Summary: Listening and responding to the LORD’s voices crying in the wilderness.
Sermon for Advent II, Yr B Dec 8, 2002 Isa 40:3-5; Mk 1:1-8; 2 Pet 3:9 & 15a
Grace Lutheran Church, Medicine Hat
By Pastor Garth Wehrfritz-Hanson
The Christian playwright and novelist, Henry Scholberg, tells the following story.
They were proud of their church. “Proud as punch!” they always said. “Every Saint Lutheran Church is the finest church in the whole province,” Rev. Carton declared on more than one occasion, and he didn’t need prompting to declare it.
But Rev. Carton died suddenly, and that was that. He had been pastor of the flock longer than anyone could remember. When he “passed on” at the age of 87, there was no pastor available to preside over his funeral so the church council elected President Roberts to say a few appropriate words by the grave side.
Among those at the cemetery was a Black man, Willi Brown. He had hopped off the freight train as it rambled through town. He approached President Roberts after the service and said to him:
“So you lost your pastor, huh?”
“Yes, my friend. What’s it to you?”
“I’m a preacher, and I believe the Lord kicked me off that train just so I could come and take over Pastor Carton’s flock.”
“How can you be a preacher? You’re a hobo.”
“Don’t knock me till you’ve heard me, President Roberts.”
“I’ll have to take it up with the church council.”
True to his word, President Roberts brought up the matter of Willi Brown at the church council meeting. He was Willi’s best advocate with an overpowering argument: “We don’t have any choice. There’s nobody around or available who can preach. Let’s see how he does on Sunday and go from there.”
Willi gave a fine sermon that first Sunday and was the council offered him to stay on. But the sermons he gave in each succeeding Sunday were more and more disturbing. He was bringing a message of repentance and that, next to his shabby appearance, led to a great deal of criticism. They offered to buy him “a real nice suit,” but he said, “It doesn’t matter what a man wears if his soul isn’t in tatters. Did John the baptizer or Jesus go around in a real nice suit?” It was not long before Willi’s colour also became a point of issue and people started using the N-word. For many in this rural town it was their first encounter with anyone of colour. Church attendance dropped off sharply and suddenly. Vern the grocer claimed that Willi “just ain’t comfortin’ the way Rev. Carton was.”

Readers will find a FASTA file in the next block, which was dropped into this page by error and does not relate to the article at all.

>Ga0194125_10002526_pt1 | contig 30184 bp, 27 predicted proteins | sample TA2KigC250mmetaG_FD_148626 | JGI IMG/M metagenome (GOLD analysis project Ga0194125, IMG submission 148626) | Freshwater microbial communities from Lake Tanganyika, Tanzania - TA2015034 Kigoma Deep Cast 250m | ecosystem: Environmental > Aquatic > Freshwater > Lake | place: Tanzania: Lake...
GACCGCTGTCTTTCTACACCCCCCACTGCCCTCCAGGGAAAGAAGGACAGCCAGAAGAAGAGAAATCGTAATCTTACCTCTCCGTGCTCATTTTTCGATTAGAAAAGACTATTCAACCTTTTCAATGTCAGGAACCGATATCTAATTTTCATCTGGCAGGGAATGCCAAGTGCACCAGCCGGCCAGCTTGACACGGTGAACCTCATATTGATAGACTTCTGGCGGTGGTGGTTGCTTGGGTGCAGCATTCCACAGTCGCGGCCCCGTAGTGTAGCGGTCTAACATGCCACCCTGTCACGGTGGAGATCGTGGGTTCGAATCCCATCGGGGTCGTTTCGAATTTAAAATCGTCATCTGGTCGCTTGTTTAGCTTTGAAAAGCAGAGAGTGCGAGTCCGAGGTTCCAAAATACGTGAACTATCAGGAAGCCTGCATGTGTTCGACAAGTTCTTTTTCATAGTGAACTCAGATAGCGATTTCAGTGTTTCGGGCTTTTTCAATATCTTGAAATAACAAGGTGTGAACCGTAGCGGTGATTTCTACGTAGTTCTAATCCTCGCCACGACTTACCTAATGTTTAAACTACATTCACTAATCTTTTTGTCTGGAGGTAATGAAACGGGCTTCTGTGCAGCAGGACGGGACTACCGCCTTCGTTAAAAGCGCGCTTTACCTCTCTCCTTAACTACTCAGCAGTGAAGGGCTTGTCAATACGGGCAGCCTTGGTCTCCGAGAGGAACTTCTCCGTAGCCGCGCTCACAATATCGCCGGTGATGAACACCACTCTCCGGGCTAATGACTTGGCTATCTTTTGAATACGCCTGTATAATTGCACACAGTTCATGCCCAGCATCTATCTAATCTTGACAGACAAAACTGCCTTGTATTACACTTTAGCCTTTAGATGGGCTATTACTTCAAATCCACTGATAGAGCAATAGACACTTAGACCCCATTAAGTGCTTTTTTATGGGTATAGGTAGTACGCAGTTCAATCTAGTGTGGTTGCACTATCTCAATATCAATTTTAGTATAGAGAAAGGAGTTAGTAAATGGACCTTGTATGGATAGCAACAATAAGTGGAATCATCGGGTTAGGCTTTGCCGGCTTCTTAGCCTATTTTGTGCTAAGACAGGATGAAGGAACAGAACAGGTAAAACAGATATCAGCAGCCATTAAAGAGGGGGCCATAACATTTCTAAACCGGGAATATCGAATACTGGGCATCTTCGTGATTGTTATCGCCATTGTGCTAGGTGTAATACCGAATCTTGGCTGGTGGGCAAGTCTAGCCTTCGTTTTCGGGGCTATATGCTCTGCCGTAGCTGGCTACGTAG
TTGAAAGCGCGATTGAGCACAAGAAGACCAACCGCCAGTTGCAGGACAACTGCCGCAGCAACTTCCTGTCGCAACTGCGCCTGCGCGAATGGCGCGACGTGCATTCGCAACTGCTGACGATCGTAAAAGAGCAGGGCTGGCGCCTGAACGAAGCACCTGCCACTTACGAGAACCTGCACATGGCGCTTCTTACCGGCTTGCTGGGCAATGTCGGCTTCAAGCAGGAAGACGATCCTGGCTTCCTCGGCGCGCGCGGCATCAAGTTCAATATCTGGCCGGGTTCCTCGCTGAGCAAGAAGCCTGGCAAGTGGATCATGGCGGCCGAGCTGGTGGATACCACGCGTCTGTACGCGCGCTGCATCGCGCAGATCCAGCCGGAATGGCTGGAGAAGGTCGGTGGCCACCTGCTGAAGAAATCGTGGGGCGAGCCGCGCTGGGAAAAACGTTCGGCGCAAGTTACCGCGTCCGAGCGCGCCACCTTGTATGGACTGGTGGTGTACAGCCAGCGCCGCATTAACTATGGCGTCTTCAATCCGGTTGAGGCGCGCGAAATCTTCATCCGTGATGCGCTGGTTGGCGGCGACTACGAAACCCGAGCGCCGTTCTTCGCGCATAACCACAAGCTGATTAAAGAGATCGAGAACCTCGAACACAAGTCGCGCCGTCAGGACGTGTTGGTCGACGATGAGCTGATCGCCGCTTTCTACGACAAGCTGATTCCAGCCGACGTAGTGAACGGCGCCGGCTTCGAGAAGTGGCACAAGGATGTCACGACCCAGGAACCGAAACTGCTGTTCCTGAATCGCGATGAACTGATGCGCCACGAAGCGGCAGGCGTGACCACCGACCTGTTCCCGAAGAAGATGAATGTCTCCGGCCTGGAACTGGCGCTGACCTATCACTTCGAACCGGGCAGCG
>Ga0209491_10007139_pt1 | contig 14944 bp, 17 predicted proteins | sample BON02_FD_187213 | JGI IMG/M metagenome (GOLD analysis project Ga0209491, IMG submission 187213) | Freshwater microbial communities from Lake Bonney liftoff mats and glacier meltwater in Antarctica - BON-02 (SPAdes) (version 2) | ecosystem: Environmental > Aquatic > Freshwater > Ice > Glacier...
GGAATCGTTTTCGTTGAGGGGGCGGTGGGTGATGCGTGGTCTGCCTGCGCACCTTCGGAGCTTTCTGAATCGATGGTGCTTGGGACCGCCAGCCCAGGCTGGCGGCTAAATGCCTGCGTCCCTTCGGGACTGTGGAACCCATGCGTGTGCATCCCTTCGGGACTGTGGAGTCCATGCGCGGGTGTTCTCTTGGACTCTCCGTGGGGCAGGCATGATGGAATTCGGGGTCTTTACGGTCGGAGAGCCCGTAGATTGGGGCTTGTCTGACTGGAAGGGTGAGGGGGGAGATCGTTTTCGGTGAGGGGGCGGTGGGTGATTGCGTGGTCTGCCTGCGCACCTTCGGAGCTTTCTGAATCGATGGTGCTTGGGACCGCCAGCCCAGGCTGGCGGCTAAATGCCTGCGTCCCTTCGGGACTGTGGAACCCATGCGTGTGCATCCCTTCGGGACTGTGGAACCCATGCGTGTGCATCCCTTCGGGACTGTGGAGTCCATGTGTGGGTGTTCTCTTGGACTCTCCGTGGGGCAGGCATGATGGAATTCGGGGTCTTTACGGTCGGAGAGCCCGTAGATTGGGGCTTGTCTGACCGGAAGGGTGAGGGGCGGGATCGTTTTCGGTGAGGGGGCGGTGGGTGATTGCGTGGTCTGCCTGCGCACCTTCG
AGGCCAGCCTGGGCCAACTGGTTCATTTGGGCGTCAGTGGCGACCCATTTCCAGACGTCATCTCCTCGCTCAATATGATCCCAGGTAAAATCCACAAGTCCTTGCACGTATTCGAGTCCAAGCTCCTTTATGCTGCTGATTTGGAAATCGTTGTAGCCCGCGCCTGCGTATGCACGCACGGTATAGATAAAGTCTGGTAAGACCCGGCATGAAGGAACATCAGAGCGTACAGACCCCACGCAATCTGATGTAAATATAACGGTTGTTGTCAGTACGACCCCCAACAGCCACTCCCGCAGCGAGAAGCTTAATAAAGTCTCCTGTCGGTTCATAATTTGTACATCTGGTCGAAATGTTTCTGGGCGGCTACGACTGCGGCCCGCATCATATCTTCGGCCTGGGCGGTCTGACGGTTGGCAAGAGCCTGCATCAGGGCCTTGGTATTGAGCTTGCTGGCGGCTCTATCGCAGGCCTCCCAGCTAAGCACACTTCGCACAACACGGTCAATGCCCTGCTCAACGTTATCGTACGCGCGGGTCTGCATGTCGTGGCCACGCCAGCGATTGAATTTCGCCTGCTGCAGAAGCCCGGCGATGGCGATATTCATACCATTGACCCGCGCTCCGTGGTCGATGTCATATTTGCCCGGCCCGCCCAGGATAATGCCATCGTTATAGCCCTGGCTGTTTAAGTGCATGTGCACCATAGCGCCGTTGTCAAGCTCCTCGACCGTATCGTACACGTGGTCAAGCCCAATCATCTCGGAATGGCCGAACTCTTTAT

Finally, the time came for Willi’s last sermon. “I’m leaving you,” he said, “because I’ve done my work. I guess I disturbed a few folks so I want you all to think of me as John the baptizer, a voice crying in the wilderness, preparing the way for one greater than me. And how will you know him? He will come like a thief in the night, and you will know him not.”
Willi stepped down from the pulpit and walked head held high down the aisle and out of the church. They never saw him again. 1
Repentance, stop sinning, turn around, go in a new direction, leave the old destructive ways behind you; return to the Lord; that’s the message of the prophet Isaiah predicting John the baptizer’s ministry; that’s the message of John the baptizer himself, Mark tells us, as he fulfills the ancient prophecy of Isaiah; and that’s also the message of our second lesson today as well, reminding us of God’s love and patience towards us all; giving us time and opportunities to repent.
Who really wants to be confronted with a message of repentance? I know as a preacher, I don’t find it easy to preach the call to repentance, and I suspect for most, if not all of you, you’d rather not hear the message of repentance. Nonetheless, this is Advent and Advent is a season of repentance; of preparing the way of the Lord’s coming; of making us ready for the Lord when he comes for us.
The message and call to repentance is and likely always has been: “a voice of one crying out in the wilderness: ‘Prepare the way of the Lord, make his paths straight.’” It is and likely always has been a message very difficult to accept. A message that is quite confrontational, painfully honest and truthful, requiring major changes of heart, mind, soul and everyday living. A message that usually goes against the grain, revealing our shortcomings and their consequences for ourselves, others and the church and society as a whole.
So today, our scripture passages appeal to us to consider the voices in the wilderness today. Do we hear them? Do we accept their message? The people of faith who more and more suffer persecution for merely being Christians. The people of faith who in far too many nations face hostility, torture and even death because their greatest crime is being a follower of Jesus. Voices in the wilderness.